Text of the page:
Community banks led the banking industry in first-quarter profit increases, with the sector’s aggregate net income rising 16% from a year ago, the Federal Deposit Insurance Corp. said Wednesday.
By comparison, profits at all FDIC-insured banks increased by only 6.9%.
“Community banks reported improved performance during the quarter that outpaced the overall industry,” FDIC Chairman Martin J. Gruenberg said in a news release. “Their earnings were up significantly from a year ago, and their loan growth was appreciably higher than the rest of the industry.”
For all FDIC-insured banks, the increase in earnings was mainly attributable to a $4.3 billion rise in net operating revenue due to stronger loan growth.
Total loan and lease balances increased 0.6% during the first three months of 2015, and for the 12 months ended March 31, loans and leases increased 5.4%, the biggest rise since mid-2008, the FDIC said.
At community banks, loan balances rose 1.3% during the first quarter and 9.1% during the past 12 months.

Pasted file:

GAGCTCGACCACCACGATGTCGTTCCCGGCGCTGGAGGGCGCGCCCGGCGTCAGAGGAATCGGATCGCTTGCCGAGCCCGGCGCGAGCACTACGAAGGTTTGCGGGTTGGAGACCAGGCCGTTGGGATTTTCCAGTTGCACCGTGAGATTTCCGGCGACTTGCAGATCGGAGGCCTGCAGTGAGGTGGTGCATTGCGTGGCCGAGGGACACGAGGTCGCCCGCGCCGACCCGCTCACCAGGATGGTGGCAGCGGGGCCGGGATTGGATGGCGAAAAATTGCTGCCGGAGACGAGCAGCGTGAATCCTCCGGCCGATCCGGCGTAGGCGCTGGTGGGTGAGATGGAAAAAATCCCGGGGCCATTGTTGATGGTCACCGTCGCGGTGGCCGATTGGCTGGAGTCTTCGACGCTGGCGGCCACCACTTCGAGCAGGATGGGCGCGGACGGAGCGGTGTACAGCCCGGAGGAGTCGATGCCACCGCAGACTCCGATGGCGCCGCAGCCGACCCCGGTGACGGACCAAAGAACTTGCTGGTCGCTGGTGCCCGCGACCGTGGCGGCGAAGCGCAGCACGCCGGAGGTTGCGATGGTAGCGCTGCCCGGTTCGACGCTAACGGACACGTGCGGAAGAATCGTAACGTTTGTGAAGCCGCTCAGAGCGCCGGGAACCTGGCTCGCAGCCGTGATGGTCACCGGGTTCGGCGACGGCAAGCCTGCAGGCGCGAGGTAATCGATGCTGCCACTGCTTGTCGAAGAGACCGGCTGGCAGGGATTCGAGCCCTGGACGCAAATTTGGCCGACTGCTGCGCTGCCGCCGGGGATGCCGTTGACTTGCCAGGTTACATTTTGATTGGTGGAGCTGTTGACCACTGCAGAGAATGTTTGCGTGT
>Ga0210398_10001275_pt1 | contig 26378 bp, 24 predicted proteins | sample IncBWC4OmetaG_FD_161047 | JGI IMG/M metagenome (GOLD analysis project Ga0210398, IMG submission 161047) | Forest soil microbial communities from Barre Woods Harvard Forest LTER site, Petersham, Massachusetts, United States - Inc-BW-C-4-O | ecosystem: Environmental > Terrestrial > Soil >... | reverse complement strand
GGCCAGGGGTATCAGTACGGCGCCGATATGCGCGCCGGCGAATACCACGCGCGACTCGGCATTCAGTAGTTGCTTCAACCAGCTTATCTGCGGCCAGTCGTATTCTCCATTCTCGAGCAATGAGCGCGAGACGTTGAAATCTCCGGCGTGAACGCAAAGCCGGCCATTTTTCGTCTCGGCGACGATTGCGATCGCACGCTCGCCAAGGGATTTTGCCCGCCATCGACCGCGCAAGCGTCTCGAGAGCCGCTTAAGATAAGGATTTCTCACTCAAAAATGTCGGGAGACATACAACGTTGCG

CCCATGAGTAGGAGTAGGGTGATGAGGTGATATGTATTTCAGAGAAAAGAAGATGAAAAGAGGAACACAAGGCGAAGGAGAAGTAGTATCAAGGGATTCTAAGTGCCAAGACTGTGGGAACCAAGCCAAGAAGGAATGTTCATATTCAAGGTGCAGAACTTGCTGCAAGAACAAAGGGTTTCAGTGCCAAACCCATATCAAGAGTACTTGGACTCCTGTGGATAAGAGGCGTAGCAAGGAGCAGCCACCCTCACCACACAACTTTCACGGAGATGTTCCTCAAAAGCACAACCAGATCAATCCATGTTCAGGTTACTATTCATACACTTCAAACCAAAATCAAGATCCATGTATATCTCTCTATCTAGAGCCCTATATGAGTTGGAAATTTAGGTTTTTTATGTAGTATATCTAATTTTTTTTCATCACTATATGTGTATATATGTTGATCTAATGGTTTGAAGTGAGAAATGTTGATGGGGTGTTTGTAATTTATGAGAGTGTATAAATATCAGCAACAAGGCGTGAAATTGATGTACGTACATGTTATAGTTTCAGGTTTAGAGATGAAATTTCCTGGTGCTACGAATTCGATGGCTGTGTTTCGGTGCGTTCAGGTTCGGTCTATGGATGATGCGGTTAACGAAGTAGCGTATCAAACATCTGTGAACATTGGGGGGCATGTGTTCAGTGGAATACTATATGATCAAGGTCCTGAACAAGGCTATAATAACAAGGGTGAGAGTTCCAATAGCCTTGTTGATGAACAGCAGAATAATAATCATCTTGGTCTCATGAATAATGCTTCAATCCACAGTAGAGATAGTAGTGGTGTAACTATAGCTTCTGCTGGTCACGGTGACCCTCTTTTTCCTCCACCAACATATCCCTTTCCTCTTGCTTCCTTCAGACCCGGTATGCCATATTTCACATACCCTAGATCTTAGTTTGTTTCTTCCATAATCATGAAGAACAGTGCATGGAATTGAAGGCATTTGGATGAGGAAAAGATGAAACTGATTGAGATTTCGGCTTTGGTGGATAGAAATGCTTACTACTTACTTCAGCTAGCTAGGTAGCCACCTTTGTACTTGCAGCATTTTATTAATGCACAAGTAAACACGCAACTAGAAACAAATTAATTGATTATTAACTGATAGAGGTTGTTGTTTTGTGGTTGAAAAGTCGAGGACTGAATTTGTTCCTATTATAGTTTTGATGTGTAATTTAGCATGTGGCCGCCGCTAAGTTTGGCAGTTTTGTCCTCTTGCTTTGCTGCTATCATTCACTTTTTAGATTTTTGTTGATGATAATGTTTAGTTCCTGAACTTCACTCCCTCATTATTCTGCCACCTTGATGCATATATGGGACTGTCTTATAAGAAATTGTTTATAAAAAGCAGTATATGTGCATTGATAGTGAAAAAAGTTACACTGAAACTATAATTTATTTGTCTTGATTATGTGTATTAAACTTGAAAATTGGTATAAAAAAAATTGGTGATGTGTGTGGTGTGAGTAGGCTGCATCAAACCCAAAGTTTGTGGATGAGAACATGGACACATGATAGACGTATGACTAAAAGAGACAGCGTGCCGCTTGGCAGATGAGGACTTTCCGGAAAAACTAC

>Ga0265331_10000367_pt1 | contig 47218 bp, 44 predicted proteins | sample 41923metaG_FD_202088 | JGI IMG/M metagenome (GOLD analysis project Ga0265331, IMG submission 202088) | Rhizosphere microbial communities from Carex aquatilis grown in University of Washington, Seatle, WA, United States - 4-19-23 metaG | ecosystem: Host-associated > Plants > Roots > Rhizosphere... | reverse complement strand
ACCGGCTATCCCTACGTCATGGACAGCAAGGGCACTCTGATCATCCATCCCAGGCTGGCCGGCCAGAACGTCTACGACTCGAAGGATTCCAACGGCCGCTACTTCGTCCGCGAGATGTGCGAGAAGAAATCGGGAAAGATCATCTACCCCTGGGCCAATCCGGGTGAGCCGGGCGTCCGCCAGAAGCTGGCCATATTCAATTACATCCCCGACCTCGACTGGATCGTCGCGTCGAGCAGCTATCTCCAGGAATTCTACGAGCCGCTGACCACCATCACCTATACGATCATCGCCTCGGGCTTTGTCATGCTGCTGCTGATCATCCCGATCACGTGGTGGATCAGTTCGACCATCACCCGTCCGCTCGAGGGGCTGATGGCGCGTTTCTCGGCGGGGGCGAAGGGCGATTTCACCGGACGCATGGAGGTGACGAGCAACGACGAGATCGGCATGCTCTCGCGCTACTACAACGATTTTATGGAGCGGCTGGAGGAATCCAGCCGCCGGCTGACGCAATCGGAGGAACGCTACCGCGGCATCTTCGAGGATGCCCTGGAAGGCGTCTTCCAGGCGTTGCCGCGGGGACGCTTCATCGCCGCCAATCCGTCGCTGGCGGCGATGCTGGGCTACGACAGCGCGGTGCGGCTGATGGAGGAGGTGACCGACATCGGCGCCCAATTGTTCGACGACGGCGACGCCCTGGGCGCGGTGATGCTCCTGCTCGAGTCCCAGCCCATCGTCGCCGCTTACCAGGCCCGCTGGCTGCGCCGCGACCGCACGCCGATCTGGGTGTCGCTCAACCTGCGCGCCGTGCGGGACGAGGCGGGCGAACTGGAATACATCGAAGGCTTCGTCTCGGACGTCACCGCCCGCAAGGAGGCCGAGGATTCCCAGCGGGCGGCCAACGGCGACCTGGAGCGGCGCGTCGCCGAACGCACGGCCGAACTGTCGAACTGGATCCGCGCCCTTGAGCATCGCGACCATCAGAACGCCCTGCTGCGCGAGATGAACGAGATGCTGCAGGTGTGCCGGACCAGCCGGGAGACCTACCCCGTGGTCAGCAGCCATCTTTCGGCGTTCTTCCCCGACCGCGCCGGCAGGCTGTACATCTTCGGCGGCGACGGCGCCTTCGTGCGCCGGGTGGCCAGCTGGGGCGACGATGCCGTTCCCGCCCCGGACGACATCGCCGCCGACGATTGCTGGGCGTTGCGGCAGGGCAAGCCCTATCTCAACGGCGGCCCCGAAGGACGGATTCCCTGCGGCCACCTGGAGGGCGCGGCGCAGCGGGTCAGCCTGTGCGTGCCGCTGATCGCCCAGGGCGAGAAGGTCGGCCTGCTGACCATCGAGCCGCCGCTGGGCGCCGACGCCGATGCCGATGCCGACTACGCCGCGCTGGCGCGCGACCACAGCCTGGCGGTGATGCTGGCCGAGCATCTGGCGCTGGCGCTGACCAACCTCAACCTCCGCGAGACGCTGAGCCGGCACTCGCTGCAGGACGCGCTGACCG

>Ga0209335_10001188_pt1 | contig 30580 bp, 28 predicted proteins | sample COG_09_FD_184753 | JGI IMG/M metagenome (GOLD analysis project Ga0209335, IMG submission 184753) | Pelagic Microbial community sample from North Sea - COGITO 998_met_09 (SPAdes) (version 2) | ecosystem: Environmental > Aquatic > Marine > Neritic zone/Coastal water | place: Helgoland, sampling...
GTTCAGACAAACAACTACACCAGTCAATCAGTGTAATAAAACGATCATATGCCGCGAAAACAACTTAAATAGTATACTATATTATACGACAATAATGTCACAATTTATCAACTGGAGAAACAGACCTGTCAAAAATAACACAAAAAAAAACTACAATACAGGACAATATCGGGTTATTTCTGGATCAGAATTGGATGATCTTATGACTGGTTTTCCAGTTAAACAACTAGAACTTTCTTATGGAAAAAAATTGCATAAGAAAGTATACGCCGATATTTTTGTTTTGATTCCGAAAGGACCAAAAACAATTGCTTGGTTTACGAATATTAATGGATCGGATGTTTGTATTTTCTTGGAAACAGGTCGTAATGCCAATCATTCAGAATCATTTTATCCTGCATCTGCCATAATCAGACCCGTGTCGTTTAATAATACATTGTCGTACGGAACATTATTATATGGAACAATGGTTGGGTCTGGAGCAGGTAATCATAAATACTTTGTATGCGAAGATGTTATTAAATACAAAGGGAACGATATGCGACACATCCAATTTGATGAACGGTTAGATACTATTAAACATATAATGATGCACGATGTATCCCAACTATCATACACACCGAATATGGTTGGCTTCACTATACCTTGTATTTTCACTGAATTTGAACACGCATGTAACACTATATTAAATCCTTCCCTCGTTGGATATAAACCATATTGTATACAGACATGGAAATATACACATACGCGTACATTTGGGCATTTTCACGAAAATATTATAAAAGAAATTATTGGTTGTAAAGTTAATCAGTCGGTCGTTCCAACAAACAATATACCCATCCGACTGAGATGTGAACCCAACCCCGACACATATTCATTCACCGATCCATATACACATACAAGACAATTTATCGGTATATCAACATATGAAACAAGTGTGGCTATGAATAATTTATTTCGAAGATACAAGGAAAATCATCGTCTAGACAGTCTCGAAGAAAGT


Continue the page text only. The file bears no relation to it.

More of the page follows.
For all FDIC-insured banks, net interest income rose 1.5%. Noninterest income rose 4.6%, as trading income rose 23.9% and income from the sale, securitization, and servicing of single-family home mortgages rose 15.6%.
Non-current loans and leases fell 6%, net charge-offs fell 13.2%, and the annualized net charge-off rate fell to 0.43%, the lowest quarterly rate since the third quarter of 2006.
Net interest margins remain under pressure, with the average NIM declining to 3.02%, from 3.12% in the fourth quarter of 2014 and 3.16% in the year-ago period.
Asset yields fell more rapidly than funding costs as higher-yielding assets matured and were replaced by lower-yielding investments in an environment of low interest rates. Average margins at community banks declined to 3.55%, from 3.63% in the fourth quarter of 2014 and 3.57% one year ago.
“The current interest-rate environment remains challenging for banks,” Gruenberg said. “Revenue growth remains subdued, and net interest margins have continued to decline. Many institutions have responded by reaching for yield, which is a matter of ongoing supervisory attention.”
Still, the number of banks on the FDIC’s so-called problem list fell from 291 to 253 during the first quarter — the smallest number of banks on the list in six years.